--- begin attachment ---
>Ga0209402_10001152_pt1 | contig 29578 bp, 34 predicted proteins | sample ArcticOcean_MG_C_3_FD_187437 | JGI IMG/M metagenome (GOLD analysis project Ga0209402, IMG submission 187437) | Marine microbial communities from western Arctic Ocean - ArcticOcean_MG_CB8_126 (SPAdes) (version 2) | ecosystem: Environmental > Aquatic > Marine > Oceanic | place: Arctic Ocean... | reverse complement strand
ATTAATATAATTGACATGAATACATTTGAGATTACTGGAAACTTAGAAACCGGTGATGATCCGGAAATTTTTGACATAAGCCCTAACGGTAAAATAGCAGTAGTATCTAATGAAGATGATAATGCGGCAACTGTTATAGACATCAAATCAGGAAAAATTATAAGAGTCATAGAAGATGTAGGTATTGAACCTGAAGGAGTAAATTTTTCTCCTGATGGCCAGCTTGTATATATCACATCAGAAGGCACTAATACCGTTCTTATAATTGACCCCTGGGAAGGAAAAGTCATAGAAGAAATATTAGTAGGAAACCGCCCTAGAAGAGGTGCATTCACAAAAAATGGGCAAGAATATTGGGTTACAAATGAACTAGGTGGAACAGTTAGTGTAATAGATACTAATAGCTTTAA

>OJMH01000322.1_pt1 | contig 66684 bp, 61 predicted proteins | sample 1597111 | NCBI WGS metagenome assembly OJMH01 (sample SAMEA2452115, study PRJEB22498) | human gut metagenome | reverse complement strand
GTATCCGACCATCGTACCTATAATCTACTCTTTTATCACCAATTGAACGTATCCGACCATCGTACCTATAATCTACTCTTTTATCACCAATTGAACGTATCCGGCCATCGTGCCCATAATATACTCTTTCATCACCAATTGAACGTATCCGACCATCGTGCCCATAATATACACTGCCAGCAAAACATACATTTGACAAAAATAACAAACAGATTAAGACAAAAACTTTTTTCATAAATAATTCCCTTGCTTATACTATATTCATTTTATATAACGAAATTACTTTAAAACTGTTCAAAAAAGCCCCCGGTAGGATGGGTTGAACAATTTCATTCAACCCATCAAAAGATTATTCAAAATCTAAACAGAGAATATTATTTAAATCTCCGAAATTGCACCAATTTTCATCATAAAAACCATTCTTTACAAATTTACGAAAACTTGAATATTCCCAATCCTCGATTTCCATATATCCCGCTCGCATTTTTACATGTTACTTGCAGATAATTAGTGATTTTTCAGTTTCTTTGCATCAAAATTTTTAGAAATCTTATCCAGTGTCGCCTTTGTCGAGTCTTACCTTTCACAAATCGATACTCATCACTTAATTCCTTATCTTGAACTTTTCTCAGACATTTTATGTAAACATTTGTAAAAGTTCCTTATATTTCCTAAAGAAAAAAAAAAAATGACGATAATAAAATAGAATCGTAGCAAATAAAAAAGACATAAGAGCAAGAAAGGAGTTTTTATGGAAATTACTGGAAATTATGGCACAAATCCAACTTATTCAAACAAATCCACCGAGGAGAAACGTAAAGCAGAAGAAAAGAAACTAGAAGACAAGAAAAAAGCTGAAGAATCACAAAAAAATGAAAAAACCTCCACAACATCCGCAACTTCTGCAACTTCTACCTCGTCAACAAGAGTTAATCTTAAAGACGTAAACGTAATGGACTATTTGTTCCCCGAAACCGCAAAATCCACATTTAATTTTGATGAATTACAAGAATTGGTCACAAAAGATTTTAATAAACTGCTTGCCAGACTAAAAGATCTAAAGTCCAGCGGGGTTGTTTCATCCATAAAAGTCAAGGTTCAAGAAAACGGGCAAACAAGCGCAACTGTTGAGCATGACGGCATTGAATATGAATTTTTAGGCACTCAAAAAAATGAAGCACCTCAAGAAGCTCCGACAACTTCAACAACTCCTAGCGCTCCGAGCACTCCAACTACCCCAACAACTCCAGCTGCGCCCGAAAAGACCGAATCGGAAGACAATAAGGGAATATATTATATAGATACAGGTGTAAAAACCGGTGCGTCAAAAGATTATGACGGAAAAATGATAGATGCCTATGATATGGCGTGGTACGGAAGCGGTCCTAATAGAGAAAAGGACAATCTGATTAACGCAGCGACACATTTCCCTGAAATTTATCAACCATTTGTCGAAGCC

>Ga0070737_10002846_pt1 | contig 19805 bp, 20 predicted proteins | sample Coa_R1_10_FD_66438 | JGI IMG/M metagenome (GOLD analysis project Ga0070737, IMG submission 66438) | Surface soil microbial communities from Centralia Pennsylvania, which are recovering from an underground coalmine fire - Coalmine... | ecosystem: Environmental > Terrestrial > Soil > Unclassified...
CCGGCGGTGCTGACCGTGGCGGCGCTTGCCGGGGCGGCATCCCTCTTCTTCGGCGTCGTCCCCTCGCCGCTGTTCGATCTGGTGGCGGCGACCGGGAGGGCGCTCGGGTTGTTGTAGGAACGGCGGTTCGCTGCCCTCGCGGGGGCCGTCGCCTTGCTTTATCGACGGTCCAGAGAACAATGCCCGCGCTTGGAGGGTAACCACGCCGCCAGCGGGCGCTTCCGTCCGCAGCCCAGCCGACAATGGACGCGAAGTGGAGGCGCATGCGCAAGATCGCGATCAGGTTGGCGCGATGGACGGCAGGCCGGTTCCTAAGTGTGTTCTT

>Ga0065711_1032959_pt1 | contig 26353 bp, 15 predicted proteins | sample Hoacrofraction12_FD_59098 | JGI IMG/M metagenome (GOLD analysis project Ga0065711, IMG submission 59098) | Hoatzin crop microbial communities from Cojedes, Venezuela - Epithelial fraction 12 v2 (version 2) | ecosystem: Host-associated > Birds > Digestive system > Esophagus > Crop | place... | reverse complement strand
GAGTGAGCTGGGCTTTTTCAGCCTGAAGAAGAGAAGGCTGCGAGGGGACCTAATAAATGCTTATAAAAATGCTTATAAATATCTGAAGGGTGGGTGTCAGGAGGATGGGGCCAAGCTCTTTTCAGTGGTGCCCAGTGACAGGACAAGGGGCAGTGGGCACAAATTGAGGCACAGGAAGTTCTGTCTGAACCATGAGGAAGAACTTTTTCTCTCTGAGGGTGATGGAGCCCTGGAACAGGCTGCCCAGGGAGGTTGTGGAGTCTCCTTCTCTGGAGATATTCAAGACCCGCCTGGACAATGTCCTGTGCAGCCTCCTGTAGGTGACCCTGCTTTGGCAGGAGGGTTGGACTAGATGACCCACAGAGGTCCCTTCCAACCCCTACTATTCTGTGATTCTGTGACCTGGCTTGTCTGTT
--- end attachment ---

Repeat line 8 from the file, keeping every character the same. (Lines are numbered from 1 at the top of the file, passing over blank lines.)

GAGTGAGCTGGGCTTTTTCAGCCTGAAGAAGAGAAGGCTGCGAGGGGACCTAATAAATGCTTATAAAAATGCTTATAAATATCTGAAGGGTGGGTGTCAGGAGGATGGGGCCAAGCTCTTTTCAGTGGTGCCCAGTGACAGGACAAGGGGCAGTGGGCACAAATTGAGGCACAGGAAGTTCTGTCTGAACCATGAGGAAGAACTTTTTCTCTCTGAGGGTGATGGAGCCCTGGAACAGGCTGCCCAGGGAGGTTGTGGAGTCTCCTTCTCTGGAGATATTCAAGACCCGCCTGGACAATGTCCTGTGCAGCCTCCTGTAGGTGACCCTGCTTTGGCAGGAGGGTTGGACTAGATGACCCACAGAGGTCCCTTCCAACCCCTACTATTCTGTGATTCTGTGACCTGGCTTGTCTGTT